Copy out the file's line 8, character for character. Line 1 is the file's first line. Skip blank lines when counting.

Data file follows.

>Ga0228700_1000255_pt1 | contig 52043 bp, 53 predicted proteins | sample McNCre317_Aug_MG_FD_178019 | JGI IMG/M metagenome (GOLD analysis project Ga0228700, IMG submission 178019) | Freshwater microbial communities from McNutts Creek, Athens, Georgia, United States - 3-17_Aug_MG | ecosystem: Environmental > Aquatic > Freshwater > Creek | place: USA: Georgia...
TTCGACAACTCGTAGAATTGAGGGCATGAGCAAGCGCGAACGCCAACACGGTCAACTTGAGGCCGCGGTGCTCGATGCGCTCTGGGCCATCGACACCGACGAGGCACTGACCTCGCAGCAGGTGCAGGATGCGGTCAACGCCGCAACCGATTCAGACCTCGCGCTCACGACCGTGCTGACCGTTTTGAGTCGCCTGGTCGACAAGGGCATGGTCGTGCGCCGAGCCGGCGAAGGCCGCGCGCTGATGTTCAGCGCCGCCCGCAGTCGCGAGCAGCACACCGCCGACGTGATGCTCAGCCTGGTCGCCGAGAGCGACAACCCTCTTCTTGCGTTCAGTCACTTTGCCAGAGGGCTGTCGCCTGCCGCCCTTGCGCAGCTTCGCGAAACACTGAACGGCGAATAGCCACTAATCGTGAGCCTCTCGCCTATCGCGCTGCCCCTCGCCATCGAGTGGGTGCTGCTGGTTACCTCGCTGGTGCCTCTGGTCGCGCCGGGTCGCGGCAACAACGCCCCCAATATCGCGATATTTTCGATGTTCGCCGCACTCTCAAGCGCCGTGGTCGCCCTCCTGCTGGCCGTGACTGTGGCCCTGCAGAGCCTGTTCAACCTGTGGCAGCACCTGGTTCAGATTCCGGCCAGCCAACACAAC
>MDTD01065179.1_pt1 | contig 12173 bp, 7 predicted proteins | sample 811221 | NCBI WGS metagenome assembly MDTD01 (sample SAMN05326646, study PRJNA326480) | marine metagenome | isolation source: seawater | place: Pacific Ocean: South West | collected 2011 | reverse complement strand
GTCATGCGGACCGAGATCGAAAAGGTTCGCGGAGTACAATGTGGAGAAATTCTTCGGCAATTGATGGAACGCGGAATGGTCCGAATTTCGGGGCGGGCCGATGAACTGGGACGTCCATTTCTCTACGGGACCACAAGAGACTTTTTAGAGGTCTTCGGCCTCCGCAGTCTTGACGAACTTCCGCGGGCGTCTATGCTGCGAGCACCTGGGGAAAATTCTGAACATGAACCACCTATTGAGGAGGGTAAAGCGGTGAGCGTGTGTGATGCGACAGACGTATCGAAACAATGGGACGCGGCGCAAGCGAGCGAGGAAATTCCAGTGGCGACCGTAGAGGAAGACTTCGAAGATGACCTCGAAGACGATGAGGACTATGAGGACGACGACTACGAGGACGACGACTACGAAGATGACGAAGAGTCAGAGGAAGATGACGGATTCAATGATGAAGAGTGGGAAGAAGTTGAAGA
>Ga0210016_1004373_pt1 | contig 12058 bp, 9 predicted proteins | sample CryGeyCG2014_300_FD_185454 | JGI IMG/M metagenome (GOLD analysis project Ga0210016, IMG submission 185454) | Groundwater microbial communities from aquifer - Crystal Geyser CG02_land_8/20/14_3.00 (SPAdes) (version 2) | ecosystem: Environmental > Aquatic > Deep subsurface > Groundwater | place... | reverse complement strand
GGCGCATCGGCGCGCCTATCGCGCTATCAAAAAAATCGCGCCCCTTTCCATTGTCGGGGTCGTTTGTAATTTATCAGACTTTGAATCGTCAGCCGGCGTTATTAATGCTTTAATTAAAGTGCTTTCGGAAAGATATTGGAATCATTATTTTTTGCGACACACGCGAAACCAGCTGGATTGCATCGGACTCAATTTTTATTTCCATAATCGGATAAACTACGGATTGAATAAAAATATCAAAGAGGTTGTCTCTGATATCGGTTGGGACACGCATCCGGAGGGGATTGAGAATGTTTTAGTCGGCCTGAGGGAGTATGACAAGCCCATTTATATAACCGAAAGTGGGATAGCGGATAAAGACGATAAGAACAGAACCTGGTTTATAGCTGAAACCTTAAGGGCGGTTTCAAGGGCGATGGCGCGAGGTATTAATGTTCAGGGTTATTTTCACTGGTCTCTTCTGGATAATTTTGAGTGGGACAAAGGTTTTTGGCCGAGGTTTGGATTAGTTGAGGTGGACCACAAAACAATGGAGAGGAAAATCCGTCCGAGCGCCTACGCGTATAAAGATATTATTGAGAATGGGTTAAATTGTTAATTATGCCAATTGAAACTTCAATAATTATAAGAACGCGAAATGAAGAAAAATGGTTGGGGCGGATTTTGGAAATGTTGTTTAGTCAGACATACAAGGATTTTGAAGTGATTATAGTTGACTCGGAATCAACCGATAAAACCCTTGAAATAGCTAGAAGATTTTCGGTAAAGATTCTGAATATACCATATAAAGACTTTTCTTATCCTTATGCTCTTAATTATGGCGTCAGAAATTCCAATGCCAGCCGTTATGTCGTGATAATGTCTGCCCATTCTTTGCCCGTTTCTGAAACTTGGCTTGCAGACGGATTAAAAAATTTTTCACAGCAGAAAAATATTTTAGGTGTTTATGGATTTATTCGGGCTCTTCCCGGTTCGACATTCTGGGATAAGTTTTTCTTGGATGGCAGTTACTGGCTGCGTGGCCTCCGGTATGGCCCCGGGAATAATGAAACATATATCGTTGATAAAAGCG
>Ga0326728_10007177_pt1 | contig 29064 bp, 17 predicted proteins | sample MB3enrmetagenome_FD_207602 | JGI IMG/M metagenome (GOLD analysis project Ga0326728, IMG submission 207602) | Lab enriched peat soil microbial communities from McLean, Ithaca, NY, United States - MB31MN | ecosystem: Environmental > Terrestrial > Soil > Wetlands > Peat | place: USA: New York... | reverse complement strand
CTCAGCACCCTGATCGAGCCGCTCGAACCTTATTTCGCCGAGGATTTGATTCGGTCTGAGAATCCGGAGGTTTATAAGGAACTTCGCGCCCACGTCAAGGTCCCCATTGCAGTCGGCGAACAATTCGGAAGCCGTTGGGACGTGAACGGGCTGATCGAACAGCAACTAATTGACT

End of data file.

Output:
CTCAGCACCCTGATCGAGCCGCTCGAACCTTATTTCGCCGAGGATTTGATTCGGTCTGAGAATCCGGAGGTTTATAAGGAACTTCGCGCCCACGTCAAGGTCCCCATTGCAGTCGGCGAACAATTCGGAAGCCGTTGGGACGTGAACGGGCTGATCGAACAGCAACTAATTGACT